What happens when a goddess of Philippine mythology, tired of being worshiped, descends from her mountain and leaves her homeland? What happens when she winds up in the United States, living as a human, finding ways to occupy her time? “Maria Makiling Off the Mountain” by Anna Cabe, this week’s New Voices story, sets out to answer those questions. A love story at heart, “Maria Makiling Off the Mountain” is a wonderful story about finding home away from home.
You might wonder what I, Maria Makiling, formerly of Mount Makiling, am doing here in the urban United States in the twenty-first century. Shouldn’t I be dancing somewhere on my mountain, followed by a train of furry creatures, my hair swirling to my feet, my body robed in white flowers?
What if I told you I got tired of being worshiped? Or even remembered? Not when everything and everyone I ever loved died or was destroyed? That if I had to leave my mountain, I didn’t want to spend it among people who might remember what I was?
Contrary to what you might believe, a lapsed mountain goddess in the new millennium doesn’t live the life of an Instagrammable granola princess, a hippie-activist ensconced in trees. I have an apartment and a 9-to-5 job, a bank account. I have house plants.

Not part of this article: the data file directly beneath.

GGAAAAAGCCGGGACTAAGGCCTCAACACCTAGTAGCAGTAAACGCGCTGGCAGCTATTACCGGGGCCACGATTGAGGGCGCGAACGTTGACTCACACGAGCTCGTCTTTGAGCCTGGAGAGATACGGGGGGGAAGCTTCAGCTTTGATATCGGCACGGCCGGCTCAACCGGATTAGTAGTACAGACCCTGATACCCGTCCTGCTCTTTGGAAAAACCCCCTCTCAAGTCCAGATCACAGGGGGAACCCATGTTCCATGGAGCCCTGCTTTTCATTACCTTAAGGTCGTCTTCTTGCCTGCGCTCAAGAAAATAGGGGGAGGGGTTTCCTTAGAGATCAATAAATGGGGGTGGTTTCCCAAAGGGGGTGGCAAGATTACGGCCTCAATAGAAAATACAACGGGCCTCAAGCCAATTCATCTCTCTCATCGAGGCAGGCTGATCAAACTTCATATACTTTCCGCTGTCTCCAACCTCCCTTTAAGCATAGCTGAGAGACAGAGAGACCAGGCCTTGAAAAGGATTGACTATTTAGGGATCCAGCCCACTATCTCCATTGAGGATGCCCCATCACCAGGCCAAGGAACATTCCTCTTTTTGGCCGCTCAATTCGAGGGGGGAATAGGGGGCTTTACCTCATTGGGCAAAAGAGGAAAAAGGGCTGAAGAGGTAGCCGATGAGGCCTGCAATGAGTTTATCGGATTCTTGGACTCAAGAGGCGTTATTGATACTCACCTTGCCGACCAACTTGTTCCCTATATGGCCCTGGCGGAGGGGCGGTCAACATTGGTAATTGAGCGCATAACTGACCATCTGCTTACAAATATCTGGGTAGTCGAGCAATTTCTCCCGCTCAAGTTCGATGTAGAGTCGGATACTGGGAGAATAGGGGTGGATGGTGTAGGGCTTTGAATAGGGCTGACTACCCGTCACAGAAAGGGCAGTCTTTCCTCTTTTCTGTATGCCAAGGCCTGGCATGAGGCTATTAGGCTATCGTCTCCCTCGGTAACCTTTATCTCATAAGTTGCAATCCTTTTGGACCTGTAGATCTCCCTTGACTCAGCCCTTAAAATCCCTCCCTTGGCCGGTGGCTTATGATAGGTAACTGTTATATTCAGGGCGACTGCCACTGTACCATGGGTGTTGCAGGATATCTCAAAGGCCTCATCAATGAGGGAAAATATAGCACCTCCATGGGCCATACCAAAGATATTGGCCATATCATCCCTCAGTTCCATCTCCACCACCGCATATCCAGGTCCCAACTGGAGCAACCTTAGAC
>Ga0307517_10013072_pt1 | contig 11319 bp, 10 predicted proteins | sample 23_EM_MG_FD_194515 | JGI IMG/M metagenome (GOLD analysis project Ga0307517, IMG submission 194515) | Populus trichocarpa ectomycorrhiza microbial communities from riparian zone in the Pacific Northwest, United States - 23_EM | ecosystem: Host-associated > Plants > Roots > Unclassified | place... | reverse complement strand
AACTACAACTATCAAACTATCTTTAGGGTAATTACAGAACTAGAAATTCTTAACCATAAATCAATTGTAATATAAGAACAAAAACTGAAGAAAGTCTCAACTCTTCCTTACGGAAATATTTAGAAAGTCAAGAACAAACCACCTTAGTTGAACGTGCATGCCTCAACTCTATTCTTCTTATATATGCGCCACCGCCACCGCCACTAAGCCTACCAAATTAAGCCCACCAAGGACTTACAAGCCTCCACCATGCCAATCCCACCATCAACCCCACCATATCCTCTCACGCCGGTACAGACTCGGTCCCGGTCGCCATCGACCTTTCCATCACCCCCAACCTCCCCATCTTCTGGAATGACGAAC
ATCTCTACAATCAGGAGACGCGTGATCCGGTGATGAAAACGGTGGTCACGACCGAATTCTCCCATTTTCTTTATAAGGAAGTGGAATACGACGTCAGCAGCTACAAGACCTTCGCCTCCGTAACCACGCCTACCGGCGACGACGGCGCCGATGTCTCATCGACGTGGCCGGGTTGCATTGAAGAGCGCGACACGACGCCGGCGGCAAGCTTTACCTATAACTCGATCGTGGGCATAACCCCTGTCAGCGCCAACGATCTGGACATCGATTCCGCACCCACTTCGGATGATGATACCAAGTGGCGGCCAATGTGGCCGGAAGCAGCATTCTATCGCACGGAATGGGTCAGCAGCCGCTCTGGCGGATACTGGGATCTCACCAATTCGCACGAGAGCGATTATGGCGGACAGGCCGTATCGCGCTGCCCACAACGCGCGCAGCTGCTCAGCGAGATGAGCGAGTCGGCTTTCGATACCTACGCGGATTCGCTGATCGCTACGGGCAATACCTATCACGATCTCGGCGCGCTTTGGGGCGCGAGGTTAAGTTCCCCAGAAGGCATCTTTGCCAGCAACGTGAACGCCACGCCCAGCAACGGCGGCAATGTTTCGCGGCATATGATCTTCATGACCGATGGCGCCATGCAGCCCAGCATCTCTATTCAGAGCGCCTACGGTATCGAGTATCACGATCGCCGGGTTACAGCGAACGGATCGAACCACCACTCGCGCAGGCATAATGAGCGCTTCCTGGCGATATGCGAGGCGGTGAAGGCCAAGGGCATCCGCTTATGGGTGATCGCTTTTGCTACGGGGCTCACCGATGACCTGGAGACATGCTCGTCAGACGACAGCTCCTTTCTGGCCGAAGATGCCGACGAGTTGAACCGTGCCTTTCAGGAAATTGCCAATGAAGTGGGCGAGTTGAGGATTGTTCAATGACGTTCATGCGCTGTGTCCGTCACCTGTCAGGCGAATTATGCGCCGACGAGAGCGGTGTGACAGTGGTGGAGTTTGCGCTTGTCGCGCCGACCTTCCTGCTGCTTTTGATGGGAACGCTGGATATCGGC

Yes, I glow if I forget myself. And yes, my cacti flatten their spines and purr when I croon to them absentmindedly in the evenings. I keep a supply of ginger in my pantry, in case I need to turn some into gold. And yes, my hair is perpetually long, falling past my ass when I let it down from my messy topknot.
People don’t leave offerings on my doorstep anymore. I prefer it that way. You see, it’s not as if I’m trying to be human; I can’t be. But there’s no place anymore for a mountain goddess, not in the United States, certainly not in this city on the Middle American prairie. I can at least try to blend in.
So, today, my boss was screaming at me. I was drawing upon millennia of patience. It’s still taking all I could, not to call upon my father (not that I know where he is anymore or even if he survived the passage of time, the end of the gods, etc.) to smite him in place, to turn him into a tree or an ant.
“Can you be any less competent?” he screamed, throwing his hands into the air. So I made a mistake. Big deal.
I didn’t like my boss, but as I tried to remind myself, he was a run of the mill mediocre little man. The kind who struts around like there’s an invisible crown teetering on his head, who believes that I’m actually listening to him when he’s raining spittle upon me. I’ve seen too many of his kind. Sometimes, I nearly forgot myself and called him by another name.
I’ve had many jobs over the years. This was my fourth position doing data entry. This place was so middle of the road, as far as companies go, that I sometimes called it another name as well.
“I could fire you right now!”
Perhaps he would. Maybe I would go back to working in a vet’s office.
“I quit,” I said politely. And he shut up, deflated, like a bullfrog. I almost felt sorry for him, even though only a few minutes ago, I was debating upon calling my long-lost relatives to turn him into a real frog. Something little and ugly, easily snapped up by a heron.